Akuo Energy and Elswedy Electric among six bidders for 100MW Kosovo solar project

Kosovo aims to meet 35% of its energy demand with renewables by the end of the decade. Image: Albinfo via Wikimedia Commons

The government of Kosovo has announced the names of six bidders that have made applications for a contract to construct a new 100MW solar plant in the country.

The bidders include firms from around Europe and beyond: Turkish consortia Çalik-Limak and Guris Insaat Muhendishik and Swiss consortium Orllati; alongside German firm Notus Energy Kosovo, French company Akuo Energy SAS and Egyptian firm Elswedy Electric.

This article requires Premium SubscriptionBasic (FREE) Subscription

Unlock unlimited access for 12 whole months of distinctive global analysis

Photovoltaics International is now included.

  • Regular insight and analysis of the industry’s biggest developments
  • In-depth interviews with the industry’s leading figures
  • Unlimited digital access to the PV Tech Power journal catalogue
  • Unlimited digital access to the Photovoltaics International journal catalogue
  • Access to more than 1,000 technical papers
  • Discounts on Solar Media’s portfolio of events, in-person and virtual

Or continue reading this article for free

Akuo Energy has worked frequently in both the European solar sector, and emerging markets, working on a 180MW project in Portugal and a floating solar farm in France, but this is the company’s first involvement in Kosovo.

The government first announced the bidding process in May last year, and the project will be built in Kramovik, in the Rahovec municipality in southern Kosovo. As part of the project, the successful bidder will sign a 15-year power purchase agreement (PPA) to provide power generated at the project to KOSTT, Kosovo’s national market operator, and KOSTT noted that this agreement could be converted to a contract for difference, as Kosovo looks to decarbonise its energy mix.

Advancing the Kosovan energy transition

According to the International Renewable Energy Agency, Kosovo had just 10MW of installed PV capacity at the end of 2022, and the US International Trade Administration reported in January that the country’s energy demand is predominantly met by “two depreciated and inefficient” coal-fired plants. The Kosovan government plans to decommission at least one of these coal-fired plants by 2031, although questions remain as to how the government will replace its power generation capacity in a country that saw electricity consumption and peak demand jump by 20% between 2018 and 2021.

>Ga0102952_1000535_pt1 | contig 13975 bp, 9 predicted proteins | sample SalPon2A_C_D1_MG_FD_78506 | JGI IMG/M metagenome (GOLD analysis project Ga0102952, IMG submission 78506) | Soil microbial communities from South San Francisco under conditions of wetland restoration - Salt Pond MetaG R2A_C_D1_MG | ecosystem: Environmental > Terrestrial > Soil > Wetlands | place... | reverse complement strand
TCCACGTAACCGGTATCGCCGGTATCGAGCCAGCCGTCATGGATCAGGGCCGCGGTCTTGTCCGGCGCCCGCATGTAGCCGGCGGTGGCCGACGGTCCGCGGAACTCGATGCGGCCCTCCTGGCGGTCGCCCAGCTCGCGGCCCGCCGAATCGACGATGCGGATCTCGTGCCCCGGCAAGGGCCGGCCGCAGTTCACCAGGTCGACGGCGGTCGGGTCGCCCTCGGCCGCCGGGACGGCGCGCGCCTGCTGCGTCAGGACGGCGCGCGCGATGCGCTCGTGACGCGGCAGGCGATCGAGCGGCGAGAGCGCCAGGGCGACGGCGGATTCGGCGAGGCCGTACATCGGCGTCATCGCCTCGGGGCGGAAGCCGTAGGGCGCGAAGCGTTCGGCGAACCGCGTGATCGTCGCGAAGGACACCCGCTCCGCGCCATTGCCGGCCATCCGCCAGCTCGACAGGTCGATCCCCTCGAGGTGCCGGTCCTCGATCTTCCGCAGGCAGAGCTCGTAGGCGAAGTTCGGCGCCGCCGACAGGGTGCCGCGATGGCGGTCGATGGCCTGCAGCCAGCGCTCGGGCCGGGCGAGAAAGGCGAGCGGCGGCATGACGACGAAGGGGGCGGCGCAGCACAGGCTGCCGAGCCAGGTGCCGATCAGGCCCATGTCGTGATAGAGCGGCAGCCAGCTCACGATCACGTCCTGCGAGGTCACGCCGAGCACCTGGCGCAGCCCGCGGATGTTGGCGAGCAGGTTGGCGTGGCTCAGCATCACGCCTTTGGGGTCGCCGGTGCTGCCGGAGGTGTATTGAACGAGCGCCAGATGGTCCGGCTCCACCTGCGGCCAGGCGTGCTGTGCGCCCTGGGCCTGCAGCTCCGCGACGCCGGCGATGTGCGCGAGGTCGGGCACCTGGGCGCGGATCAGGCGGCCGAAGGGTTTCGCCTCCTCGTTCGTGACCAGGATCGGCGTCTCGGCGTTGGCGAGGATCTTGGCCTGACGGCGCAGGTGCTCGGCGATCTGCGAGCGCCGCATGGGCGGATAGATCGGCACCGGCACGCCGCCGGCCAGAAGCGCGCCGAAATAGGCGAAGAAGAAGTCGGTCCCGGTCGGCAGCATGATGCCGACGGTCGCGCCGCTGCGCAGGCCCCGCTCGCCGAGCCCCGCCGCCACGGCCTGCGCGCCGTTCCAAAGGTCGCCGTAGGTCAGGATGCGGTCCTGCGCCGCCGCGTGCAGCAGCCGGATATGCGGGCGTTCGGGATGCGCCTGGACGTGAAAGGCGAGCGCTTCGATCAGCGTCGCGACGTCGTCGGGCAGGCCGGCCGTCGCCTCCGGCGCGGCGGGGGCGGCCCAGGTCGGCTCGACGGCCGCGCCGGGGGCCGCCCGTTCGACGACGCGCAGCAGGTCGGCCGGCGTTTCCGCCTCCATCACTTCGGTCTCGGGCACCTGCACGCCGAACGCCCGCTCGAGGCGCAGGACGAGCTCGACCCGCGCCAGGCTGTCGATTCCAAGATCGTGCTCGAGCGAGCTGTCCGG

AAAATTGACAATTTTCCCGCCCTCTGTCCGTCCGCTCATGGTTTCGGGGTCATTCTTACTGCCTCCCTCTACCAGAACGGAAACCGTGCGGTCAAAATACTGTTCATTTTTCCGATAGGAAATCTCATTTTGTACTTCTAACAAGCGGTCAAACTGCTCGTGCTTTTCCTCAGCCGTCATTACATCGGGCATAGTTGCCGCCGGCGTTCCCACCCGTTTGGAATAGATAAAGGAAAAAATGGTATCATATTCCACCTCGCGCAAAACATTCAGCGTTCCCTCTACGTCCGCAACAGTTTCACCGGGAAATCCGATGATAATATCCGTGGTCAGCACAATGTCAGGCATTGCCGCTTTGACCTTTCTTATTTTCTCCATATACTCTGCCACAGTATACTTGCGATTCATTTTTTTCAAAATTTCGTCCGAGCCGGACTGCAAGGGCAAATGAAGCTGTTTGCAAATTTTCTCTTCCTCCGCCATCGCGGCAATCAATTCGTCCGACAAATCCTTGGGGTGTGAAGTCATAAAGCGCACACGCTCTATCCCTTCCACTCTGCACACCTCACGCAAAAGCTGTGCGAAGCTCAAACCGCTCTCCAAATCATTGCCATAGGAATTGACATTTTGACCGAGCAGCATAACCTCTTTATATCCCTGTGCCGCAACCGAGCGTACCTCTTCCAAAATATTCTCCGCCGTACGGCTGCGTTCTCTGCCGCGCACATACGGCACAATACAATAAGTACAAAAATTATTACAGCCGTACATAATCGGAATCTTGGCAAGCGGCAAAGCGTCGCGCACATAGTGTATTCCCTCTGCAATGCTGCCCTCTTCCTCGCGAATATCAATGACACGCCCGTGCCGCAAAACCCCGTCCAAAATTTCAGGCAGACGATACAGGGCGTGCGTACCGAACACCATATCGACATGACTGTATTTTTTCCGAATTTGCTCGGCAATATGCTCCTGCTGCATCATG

The government plans to use renewables to replace this lost capacity, and aims to meet 35% of its energy demand with renewables by the end of the decade, and reduce greenhouse gas emissions by 32%, and government support for new renewable projects will be an integral part of this transition.

“With the same enthusiasm, we will develop other competitive projects as part of this package, starting with the 150MW wind auction that we will launch this year”, said minister of the economy Artane Rizvanolli, explaining how the solar auction will fit into the country’s wider renewable power goals.

The Kosovan government aims to implement a series of similar auctions for other renewable power projects in the next two years, which will see developers add 950MW of new power capacity to the country’s grid. The government also noted that these projects would require a total investment of €1.2 billion (US$1.3 billion).

Read Next

Subscribe to Newsletter

Upcoming Events

Solar Media Events
May 22, 2024
London, UK
Upcoming Webinars
May 29, 2024
11am (EDT) / 5pm (CEST)
Solar Media Events
June 4, 2024
London, UK
Upcoming Webinars
June 11, 2024
3:00 PM (BST) / 4:00 PM (CEST)